andere haben Feder-Spuhlen genommen, ins Wasser geweicht und breit gemacht, hernach ihnen die Form solcher Nägel einigermassen gegeben, und sie wie die silbernen mit Ringlein an den beiden ersten Fingern vest gemachet.
— [Johann Philipp Eisel], Musicus αυτοδιδακτος, oder der sich selbst informirende Musicus, Erfurt 1738
Eisel’s advice to players of the spitzharfe or arpanetta addresses an issue for players of musical instruments which are played by the fingernails – how do you manage if a nail is injured and cannot be used?
Nowadays it is normal to glue a false nail made typically of plastic, to extend a too-short or damaged natural nail. However I have an injury to the ring finger nail of my left hand, so that this is not possible – the natural nail is too weak to support an extension.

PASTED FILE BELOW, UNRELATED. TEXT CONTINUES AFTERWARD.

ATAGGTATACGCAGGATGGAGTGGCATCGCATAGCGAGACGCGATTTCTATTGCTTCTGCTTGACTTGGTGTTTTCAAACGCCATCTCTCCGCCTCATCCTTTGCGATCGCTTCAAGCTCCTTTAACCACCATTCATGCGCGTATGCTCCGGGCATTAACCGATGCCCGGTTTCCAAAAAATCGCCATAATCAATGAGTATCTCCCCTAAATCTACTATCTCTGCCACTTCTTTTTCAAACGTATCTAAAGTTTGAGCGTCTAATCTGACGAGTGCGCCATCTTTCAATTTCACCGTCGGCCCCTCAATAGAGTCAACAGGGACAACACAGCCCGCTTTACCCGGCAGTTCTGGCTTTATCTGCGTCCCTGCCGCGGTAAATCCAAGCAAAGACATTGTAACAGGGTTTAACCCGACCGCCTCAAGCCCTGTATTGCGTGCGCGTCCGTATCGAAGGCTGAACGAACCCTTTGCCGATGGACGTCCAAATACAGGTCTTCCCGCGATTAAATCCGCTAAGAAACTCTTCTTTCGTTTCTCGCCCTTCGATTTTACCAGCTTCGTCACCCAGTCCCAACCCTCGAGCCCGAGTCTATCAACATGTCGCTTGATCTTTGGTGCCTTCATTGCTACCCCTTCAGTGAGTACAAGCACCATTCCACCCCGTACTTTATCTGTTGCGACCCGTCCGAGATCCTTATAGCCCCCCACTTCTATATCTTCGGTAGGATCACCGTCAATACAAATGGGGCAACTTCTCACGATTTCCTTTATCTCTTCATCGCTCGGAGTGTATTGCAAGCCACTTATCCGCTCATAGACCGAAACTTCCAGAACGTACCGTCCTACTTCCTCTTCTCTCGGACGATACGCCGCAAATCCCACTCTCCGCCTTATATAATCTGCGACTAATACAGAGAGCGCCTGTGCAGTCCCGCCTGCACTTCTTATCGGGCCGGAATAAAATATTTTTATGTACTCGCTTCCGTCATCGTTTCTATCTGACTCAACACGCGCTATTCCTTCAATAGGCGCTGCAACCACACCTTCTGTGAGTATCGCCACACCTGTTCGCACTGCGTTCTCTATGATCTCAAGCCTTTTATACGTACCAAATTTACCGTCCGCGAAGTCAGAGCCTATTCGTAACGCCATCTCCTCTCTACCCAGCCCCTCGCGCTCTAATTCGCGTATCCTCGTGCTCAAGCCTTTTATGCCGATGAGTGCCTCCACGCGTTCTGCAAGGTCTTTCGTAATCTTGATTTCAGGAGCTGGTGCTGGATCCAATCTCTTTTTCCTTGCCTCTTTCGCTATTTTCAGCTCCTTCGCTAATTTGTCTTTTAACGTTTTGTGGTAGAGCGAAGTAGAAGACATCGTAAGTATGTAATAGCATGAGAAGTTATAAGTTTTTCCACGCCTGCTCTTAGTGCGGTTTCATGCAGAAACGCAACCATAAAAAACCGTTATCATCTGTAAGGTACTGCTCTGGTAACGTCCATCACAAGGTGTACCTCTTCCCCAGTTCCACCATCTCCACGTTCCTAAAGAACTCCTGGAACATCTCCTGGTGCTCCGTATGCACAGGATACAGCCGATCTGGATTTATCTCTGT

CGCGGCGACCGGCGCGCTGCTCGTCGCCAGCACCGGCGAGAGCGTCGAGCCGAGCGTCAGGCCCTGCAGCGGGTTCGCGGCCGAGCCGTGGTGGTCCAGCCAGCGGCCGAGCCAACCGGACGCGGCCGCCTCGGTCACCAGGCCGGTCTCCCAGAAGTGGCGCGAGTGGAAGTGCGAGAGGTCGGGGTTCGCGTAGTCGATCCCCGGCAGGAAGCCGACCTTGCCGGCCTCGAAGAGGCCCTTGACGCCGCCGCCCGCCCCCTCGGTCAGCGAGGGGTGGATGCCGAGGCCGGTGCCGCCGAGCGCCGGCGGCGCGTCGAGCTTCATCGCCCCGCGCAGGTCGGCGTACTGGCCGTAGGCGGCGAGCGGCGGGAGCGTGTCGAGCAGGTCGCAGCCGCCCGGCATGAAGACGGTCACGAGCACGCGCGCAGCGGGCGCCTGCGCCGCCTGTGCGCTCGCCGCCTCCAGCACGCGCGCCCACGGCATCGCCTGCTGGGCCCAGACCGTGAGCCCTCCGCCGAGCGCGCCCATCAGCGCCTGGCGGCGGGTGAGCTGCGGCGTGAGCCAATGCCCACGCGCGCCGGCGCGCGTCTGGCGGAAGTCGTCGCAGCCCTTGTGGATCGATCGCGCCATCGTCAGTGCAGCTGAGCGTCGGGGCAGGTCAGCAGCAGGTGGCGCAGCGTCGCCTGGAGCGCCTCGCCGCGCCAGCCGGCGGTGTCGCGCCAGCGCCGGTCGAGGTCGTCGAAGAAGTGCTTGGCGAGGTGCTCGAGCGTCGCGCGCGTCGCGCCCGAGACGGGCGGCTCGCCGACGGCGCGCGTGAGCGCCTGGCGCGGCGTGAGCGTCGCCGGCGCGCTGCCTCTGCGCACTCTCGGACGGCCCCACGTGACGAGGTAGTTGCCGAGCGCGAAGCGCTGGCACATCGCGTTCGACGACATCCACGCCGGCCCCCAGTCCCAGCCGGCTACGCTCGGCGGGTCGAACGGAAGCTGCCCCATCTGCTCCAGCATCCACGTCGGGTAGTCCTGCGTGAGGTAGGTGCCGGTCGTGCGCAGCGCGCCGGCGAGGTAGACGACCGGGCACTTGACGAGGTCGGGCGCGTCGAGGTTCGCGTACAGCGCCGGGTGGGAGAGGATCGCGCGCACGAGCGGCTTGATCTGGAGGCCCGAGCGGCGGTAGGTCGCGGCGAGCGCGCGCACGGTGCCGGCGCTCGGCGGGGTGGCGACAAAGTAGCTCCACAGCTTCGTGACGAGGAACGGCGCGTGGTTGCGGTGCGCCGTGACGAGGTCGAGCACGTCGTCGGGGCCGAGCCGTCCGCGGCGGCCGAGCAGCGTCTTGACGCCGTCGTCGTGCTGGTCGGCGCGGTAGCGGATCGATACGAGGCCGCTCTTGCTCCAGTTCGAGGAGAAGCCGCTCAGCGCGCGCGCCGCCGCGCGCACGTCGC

I thought of Eisel’s quote, which I would translate
others have a feather quill, softened in water and flattened, cut into the form of a nail, and they attach one of these to each index finger with a silver ring.
I cut a section from one of my mother’s goose quills. At first I used part of the straight shaft, but actually the pointed end works better, as the quill curves down like a natural nail does. I did not soak the quill in water before flattening – I will try that next time. Mine cracked or creased a little.
And I made a little silver ring, out of spare silver harp string wire.
I have not finished working at this – it is less comfortable to wear than it should be; either it is comfortable but the quill shifts and clicks as you play; or the ring is too tight. I wonder if a wider band may work better.
However I am delighted to have a hand-made natural alternative to superglue and ping-pong balls, or the clip-on plastic picks.